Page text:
The risk of developing skin cancer was high enough back when we all flocked to the beach to stay under the sun’s hot rays for hours at a time without sunscreen. The good part about that was—well, at least in Michigan and other cooler climates—it was only once a year. However, with the advent and growing popularity of tanning beds, we are able to get that bronzed look year-round. Sadly, this has also resulted in more young people developing skin cancer at alarming rates.
Melanoma, the deadliest form of skin cancer, makes up only 3% of all cancers but still results in 8,000 deaths a year. Doctors are also extremely concerned over three new factors: the rates of Melanoma are beginning to rise, it has become the most common type of cancer for young people, and many of the cases are directly attributable to addictive indoor tanning behavior.
Once upon a time, soaking up rays was limited to a particular time of day, during a particular time of the year, and only on clear days. The tanning bed changed all that in the 1990s by providing everyone, no matter their locale, the opportunity to tan at any time. In fact, since 1992 the indoor tanning industry has grown five-fold with 28 million indoor tanners in the U.S. supporting a billion-dollar-a-year business. During the same time period, Melanoma rates have increased by 2% in the general population and increased by 2.2% amongst young women, who make up 71% of the indoor tanning population. Moreover, over that same time period skin cancer became the most common type of cancer among 25 to 29-year-olds, a group that usually has the lowest rate of cancer.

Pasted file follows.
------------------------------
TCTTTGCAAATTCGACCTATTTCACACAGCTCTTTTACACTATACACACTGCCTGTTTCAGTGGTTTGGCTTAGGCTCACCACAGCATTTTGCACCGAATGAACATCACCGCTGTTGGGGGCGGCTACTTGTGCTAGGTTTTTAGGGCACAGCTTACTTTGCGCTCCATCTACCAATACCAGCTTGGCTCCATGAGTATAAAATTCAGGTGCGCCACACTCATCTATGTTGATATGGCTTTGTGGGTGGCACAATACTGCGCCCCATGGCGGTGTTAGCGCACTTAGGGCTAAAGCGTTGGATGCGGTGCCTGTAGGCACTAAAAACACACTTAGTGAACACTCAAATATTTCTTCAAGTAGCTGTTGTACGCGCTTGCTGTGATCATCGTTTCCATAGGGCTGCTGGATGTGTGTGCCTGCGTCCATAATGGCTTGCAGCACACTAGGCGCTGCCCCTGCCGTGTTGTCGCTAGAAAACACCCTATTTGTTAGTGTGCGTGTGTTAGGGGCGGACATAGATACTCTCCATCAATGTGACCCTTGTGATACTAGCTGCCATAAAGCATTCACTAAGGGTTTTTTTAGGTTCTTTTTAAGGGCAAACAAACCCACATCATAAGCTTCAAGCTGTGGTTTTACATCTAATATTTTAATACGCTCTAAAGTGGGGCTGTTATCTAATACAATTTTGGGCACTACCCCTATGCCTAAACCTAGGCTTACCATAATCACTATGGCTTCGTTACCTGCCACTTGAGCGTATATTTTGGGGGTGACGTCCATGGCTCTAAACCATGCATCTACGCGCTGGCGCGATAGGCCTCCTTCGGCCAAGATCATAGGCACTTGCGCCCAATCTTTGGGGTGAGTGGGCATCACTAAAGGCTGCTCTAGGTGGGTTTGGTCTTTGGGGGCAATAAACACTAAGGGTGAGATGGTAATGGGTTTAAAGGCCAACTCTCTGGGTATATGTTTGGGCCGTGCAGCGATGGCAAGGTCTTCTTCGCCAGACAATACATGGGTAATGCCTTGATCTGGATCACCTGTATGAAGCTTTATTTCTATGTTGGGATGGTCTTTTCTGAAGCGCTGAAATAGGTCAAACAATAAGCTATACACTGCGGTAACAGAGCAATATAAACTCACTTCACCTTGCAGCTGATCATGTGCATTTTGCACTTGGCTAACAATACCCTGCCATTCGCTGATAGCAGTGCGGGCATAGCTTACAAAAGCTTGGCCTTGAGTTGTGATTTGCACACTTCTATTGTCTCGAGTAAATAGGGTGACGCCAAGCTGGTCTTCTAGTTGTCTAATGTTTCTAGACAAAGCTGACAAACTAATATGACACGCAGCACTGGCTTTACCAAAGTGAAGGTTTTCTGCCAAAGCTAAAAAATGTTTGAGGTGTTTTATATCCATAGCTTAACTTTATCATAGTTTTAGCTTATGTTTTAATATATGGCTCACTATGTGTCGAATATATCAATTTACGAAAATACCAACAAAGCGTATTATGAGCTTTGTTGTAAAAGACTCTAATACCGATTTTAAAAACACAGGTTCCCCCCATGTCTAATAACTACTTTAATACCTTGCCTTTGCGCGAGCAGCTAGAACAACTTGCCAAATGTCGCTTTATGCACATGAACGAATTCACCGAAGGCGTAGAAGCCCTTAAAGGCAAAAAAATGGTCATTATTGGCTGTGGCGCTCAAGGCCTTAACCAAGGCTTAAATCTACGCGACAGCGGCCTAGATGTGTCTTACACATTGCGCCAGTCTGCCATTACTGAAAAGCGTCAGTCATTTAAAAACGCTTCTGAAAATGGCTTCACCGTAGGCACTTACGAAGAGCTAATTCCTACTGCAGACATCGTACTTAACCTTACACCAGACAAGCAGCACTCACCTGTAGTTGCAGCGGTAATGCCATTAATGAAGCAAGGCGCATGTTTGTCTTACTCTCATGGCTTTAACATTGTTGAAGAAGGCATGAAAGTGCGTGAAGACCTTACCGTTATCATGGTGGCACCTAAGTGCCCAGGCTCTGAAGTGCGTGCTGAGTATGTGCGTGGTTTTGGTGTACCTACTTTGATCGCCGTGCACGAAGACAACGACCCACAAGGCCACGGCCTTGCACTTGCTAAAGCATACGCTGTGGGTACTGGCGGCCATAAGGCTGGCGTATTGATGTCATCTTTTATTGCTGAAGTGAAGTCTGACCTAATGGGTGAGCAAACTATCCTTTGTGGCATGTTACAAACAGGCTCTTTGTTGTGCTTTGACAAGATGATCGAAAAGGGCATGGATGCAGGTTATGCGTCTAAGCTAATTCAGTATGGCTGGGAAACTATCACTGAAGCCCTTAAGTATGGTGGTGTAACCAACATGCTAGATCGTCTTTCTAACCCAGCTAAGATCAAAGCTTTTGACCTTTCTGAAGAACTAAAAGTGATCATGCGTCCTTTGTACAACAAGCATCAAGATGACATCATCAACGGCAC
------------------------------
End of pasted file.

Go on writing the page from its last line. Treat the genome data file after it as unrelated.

While some people have argued that indoor-tanning lovers can “tan responsibly”, most doctors are telling their patients to “just say no”—the same way they would tell them to avoid drinking and smoking. However, Dr. Jennifer Stein, a professor of dermatology at New York University’s Langone Medical Center, is worried that the “simply say no” approach isn’t enough to resolving the real problem behind young women’s addiction to indoor tanning. Instead, she believes that the problem lies with the American standard of beauty and that if we removed the nonsensical social pressures for tanned skin, young women would no longer feel compelled to kill themselves slowly in tanning beds.